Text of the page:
War of the Rebellion: Serial 081 Page 0459 Chapter LII. CORRESPONDENCE, ETC.-UNION.

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What has become of nearly 3,000 of these troops in three days? As to Choate's colored battery, it has been well drilled and highly spoken of. I know its commander is a good officer, and he has expressed confidence in his men. In your dispatch of the 23d, upon the authority of your chief of artillery, you reported the colored battery inefficient. But as that officer is of that class who do not trust any colored troops, and has since proved his own inefficiency by deliberately riding into the enemy's lines in a fit of drunken or other delirium, as I am informed, and been captured by them, I am not inclined to base much official action on his judgment. It can hardly be true, in fact, that the three regiments of colored cavalry are yet undrilled in loading, their muskets, as one of these regiments was in the charge for which you have publicly so highly complimented the colored troops, and took the works they were ordered to do. If these are not to be depended upon you have few colored troops that can be. Much as I value General Hinks' services, and I yield to no man in my appreciation of them, i should hardly advise the disorganization of his division because of his loss. If, however, the lieutenant-general chooses to carry out a suggestion made by him several days since, and giving to General Burnside the troops of the Ninth Army Corps, which are now in this department in the Eighteenth Corps, and giving us General Ferrero's division instead, as you seem to desire this change for the purpose of consolidating the colored troops, I will not object. Supposing, however, until now that this was against you wish I have objected, but will now withdraw it and allow the change to be made so far as it rests with me. As you are intrenching before Petersburg, as you suggest, you will find these good troops to hold intrenchments. I will forward a copy of this note to the chief of staff of the commanding general, so that he may have our views before him at the same time, although as a rule I would not send forward such communications without an interchange of views.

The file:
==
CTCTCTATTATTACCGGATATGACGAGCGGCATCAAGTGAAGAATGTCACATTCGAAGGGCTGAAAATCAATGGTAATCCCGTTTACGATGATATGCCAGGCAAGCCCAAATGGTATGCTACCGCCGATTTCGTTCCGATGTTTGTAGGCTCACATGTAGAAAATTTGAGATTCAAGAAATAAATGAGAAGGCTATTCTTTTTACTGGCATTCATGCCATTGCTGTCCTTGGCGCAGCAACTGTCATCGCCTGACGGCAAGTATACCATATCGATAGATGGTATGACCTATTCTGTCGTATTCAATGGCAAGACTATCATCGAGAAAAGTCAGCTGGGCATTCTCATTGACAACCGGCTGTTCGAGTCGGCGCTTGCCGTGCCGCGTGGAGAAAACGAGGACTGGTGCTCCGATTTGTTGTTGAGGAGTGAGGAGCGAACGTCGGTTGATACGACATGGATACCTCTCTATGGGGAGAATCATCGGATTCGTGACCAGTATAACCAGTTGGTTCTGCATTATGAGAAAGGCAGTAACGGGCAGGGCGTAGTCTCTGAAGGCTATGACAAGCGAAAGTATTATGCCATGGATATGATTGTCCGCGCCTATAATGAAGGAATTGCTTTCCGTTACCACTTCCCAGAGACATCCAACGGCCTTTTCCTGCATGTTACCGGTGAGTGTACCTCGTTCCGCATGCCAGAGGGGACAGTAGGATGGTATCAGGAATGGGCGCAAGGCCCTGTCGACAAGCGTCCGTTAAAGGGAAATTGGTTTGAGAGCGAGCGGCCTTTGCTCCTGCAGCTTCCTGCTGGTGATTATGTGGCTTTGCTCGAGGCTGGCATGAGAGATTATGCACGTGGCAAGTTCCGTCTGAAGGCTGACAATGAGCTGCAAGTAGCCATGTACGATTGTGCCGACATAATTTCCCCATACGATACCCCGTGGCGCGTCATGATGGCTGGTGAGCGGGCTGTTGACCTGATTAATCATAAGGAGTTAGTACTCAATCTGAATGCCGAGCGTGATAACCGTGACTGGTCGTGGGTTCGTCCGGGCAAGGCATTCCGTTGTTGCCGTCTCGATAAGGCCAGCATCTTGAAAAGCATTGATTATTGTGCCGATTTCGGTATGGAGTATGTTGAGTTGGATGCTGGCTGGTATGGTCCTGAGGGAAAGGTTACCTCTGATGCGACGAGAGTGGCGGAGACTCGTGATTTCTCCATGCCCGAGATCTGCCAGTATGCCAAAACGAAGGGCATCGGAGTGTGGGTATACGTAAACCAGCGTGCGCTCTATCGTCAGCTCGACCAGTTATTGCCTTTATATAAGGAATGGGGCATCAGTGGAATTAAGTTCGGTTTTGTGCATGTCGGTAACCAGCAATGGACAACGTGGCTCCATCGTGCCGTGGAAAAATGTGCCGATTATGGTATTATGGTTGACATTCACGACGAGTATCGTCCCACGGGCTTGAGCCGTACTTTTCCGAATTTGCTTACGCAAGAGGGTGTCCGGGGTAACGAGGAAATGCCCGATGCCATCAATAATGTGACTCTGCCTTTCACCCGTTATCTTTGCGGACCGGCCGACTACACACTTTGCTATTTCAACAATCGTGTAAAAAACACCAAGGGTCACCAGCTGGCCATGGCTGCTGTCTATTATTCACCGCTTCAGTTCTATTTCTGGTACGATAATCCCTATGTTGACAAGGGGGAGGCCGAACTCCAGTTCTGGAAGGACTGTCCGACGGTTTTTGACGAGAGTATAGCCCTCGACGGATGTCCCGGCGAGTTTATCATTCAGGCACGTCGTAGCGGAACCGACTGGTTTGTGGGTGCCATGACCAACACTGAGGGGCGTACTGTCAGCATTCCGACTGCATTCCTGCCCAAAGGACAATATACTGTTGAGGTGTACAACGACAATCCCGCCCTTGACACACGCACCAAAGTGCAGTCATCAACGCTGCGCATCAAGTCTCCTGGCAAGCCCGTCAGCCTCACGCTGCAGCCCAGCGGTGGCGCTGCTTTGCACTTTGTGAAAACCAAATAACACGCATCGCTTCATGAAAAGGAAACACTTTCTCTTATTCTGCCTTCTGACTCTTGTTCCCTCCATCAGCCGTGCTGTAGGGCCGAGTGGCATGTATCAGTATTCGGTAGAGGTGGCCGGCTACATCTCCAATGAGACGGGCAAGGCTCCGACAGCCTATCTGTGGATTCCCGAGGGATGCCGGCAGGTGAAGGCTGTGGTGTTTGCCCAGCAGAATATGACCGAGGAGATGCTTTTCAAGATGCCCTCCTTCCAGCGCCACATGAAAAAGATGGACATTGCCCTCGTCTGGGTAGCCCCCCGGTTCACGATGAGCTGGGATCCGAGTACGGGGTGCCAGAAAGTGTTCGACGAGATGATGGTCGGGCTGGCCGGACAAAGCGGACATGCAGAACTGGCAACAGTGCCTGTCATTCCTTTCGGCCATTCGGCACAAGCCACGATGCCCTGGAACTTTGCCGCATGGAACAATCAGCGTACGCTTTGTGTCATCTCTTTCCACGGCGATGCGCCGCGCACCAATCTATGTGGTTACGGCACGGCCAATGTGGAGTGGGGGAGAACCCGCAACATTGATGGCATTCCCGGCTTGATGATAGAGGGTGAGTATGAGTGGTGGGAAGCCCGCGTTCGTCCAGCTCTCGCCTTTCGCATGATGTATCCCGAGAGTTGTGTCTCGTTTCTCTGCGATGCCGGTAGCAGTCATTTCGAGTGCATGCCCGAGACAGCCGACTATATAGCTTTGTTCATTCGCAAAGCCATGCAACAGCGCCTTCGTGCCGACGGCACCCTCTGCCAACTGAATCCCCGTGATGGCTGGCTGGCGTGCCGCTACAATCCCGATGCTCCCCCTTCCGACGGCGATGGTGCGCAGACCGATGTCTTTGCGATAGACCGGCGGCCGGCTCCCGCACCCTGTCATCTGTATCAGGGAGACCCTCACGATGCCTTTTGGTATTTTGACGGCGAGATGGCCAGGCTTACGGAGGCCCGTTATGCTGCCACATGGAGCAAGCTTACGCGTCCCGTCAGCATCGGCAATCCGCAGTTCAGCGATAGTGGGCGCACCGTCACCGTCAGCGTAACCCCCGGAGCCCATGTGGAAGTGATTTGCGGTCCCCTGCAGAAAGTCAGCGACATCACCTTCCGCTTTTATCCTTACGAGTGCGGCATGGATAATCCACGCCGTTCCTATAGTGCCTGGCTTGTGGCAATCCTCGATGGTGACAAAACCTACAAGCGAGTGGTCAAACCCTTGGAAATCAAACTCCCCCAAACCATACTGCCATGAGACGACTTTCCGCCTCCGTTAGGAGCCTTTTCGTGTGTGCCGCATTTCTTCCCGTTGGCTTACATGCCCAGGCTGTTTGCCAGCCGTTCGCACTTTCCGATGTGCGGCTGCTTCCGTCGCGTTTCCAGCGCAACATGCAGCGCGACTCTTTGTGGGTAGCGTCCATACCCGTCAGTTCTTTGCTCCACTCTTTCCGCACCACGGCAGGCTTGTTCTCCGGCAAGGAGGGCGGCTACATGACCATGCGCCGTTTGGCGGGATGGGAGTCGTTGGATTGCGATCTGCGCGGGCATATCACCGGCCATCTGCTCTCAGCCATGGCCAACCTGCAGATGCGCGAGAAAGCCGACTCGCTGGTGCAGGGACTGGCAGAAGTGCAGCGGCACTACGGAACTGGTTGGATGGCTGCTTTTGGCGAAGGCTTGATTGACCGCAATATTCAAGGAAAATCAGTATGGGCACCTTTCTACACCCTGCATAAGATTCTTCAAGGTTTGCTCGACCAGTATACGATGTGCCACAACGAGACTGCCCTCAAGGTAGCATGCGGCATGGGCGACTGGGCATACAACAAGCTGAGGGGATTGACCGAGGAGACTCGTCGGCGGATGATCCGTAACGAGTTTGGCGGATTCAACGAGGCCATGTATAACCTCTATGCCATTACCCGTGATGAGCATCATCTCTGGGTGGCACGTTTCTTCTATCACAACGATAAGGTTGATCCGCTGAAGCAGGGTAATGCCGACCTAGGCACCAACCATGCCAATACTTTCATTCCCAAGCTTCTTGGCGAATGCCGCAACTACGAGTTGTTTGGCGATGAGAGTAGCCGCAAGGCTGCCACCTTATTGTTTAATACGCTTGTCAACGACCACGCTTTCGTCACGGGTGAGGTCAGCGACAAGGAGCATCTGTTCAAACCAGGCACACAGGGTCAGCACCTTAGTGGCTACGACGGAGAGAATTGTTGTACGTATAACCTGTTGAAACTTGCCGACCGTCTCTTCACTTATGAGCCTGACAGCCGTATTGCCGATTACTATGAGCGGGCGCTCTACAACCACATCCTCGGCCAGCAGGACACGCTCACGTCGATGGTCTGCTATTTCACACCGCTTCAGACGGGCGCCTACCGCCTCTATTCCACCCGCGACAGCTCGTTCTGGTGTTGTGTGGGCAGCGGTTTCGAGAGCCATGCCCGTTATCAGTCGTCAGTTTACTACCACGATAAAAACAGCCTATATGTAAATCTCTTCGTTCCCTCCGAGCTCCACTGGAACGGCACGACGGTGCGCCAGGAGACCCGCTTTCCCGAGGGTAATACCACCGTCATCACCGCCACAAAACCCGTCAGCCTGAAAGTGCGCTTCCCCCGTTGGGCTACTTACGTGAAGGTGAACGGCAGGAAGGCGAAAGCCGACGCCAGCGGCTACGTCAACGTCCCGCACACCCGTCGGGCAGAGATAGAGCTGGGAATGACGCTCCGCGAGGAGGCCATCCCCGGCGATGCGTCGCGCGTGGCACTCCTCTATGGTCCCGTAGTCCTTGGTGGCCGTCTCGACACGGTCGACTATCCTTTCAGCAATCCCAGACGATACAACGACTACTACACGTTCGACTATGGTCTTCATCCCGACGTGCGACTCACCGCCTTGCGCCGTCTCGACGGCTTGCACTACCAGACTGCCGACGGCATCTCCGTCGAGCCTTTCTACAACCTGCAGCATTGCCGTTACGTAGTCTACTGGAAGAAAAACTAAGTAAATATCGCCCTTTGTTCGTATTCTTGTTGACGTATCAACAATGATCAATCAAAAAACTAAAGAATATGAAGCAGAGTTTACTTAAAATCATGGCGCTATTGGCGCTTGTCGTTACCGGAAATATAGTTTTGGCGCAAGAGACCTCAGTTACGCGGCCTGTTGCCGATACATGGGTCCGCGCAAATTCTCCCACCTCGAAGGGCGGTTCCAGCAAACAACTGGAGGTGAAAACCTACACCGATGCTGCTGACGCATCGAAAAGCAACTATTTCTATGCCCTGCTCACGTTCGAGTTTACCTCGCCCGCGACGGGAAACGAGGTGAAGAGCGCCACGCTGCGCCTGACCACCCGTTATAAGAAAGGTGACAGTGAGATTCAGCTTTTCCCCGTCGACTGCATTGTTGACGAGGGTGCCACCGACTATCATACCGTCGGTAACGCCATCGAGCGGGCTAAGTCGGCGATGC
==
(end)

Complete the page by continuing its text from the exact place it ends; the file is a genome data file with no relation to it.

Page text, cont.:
Respectfully,

BENJ. F. BUTLER,

Major-General, Commanding.

JUNE 26, 1864-11.10 a. m.

Major General W. F. SMITH,

Eighteenth Corps:

Your dispatch received. Colonel Warner is on a court-martial and is too ill for duty. If you will apply to General Meade for him I will send Colonel McGilvery, Maine Light Artillery, to you. He is a good officer. Have you got any Coehorn mortars? I asked for six for your corps before leaving Cold Harbor. They have arrived at City Point. You cannot get a better officer for siege guns and mortars than Colonel Gibson, Second Pennsylvania Artillery.

HENRY J. HUNT,

Brigadier-General and Chief of Artillery.

HDQRS. THIRD DIVISION, EIGHTEENTH ARMY CORPS, June 26, 1864.

[Major General W. F. SMITH:]

GENERAL: I find that my health and strength will not permit me to give that personal attention to the conduct of my division that its inchoate condition requires, and, from the nature of my disability, I do